“It’s just so nice when you’re not stuck with soda water and a squeeze of lime,” said Erin Ward, the corporate beverage director for the Carmine’s restaurant chain, which has locations in Times Square and on the Upper West Side. Carmine’s added two featured nonalcoholic concoctions to its menus during an overhaul of the cocktail list five months ago, demonstrating that high-end restaurants aren’t the only ones paying fresh attention to drinks.

One of those concoctions, the Bitter Sicilian, combines pomegranate syrup, lemon and lime juices, nonalcoholic bitters and soda. The other, the Pineapple Julep, muddles its namesake fruit and then mingles it with muddled mint, lime and lemon juices and simple syrup, for a sweet-sour-minty medley. Both were put on the menu with an eye in particular on the lunch crowd at the Times Square restaurant.

“There’s a line out the door at 11:30 every morning,” Ms. Ward said, “and the people coming at that time might not want to be tying one on just yet.”

Ten or so blocks north, the Modern, the restaurant at the Museum of Modern Art, recently expanded its selection of special soft drinks with sodas made from artisanal syrups supplied by the P & H Soda Company in — where else? — Brooklyn (the Greenpoint section, to be exact). The flavors, including chamomile-grapefruit and hibiscus, go well beyond anything your neighborhood grocer ever stocked. P & H is also selling syrups to the cult pizzeria and restaurant Roberta’s, in the Bushwick section of Brooklyn.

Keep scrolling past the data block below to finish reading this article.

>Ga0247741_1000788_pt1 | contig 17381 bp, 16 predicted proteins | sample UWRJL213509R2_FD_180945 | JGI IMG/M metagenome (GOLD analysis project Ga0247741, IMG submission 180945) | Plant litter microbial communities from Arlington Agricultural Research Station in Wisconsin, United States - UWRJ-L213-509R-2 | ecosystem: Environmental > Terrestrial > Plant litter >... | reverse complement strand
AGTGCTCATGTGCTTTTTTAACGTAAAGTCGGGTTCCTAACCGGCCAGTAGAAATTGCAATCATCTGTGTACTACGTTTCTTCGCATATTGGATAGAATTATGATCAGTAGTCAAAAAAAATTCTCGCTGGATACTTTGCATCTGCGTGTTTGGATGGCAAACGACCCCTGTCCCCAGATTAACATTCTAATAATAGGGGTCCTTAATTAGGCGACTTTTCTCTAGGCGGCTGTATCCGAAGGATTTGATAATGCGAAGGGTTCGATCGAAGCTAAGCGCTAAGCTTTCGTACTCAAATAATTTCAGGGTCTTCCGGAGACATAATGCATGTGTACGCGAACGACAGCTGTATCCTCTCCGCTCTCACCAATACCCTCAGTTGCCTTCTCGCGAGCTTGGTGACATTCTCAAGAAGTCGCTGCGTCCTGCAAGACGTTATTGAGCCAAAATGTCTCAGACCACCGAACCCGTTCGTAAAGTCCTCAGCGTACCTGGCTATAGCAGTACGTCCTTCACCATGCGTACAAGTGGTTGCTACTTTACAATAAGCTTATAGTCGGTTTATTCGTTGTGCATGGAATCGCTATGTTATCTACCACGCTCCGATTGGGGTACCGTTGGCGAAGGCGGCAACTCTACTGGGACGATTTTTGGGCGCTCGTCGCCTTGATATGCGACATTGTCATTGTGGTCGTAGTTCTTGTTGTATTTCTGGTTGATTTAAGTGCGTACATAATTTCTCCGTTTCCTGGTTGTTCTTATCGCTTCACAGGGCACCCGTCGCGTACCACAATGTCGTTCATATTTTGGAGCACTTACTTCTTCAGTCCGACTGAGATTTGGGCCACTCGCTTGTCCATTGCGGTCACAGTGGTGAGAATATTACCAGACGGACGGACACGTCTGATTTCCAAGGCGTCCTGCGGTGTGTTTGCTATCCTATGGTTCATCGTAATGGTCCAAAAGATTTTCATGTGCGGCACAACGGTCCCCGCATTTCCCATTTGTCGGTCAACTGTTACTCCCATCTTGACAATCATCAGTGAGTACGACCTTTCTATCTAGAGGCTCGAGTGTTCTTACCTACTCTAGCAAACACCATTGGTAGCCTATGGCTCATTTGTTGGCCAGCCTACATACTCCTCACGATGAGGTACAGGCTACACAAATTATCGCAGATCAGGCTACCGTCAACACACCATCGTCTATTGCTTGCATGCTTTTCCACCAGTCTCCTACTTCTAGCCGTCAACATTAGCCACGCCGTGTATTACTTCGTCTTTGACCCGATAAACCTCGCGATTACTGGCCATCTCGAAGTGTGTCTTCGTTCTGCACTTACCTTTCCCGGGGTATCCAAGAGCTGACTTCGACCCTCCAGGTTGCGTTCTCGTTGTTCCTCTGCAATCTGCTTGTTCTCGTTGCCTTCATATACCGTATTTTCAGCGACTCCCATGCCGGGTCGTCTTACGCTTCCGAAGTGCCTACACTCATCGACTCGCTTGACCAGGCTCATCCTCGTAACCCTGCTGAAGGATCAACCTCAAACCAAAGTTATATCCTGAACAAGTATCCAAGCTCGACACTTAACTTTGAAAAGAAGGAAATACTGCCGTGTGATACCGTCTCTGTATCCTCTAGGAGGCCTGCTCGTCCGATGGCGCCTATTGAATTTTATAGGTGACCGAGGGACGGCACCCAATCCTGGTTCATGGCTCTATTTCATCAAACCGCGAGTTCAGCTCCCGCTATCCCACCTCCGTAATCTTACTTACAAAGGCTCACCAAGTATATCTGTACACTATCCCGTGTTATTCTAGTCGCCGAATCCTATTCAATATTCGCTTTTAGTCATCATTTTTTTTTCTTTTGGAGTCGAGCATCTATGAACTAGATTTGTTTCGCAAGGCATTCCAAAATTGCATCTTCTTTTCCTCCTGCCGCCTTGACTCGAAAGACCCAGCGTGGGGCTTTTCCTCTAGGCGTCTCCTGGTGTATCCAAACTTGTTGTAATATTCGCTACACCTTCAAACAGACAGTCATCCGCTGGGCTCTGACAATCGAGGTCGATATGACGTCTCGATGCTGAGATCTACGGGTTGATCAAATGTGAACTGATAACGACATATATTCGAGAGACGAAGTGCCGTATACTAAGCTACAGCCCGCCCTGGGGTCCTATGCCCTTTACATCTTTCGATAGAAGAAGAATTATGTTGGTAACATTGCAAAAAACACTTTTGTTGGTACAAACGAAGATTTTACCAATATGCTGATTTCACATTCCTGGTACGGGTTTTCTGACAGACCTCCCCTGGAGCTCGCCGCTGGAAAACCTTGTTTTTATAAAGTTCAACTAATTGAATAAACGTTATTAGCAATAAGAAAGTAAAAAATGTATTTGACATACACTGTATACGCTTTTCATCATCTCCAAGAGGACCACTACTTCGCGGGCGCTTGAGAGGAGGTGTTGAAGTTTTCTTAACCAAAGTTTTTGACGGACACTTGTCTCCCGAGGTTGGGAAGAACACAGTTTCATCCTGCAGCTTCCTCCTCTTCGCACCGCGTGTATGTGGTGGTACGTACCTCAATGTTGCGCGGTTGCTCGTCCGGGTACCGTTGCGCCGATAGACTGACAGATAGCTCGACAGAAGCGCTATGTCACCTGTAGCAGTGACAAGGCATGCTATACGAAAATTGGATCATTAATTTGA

“It’s happening pretty quickly,” Anton Nocito, the soda company’s proprietor, said of the rising popularity of soft drinks as distinctive as their spiked cousins.

Bartenders I talked to preferred inventing nonalcoholic cocktails from scratch to trying to make so-called virgin versions of actual cocktails, though they will take a stab at the latter upon request.

I asked Mr. McClure what sorts of ingredients might be credibly, or at least sensibly, substituted for certain spirits in such booze-free alternatives. For gin, he said, he might use orange-blossom water: something with both the floral and citrus notes that some gins have. For rum he might turn to maple syrup. Tequila, he said, would be impossible.

“To make a mock margarita?” he said. “Wow. I would steer someone elsewhere because I would be treading on thin ice to make a margarita Mocktail.”

He did, though, venture a Mocktail corollary to a cocktail on Craft’s list called the Bee Sting. The genuine sting has bourbon, fresh ginger, a cardamom-honey syrup, lime juice and Regan’s orange bitters. The faux sting used apple cider in place of bourbon and, to adjust for the cider’s sweeter effect, cut down on the syrup.

I sampled them side by side. I won’t lie: I preferred the one with bourbon, whose dark, haunting currents and body the cider couldn’t match. But the other drink — let’s call it the Bee Stingless — was plenty pleasurable on its own. I could have been happy with it, and so could anyone else steering clear of alcohol, which is sometimes a necessity or at least an excellent idea.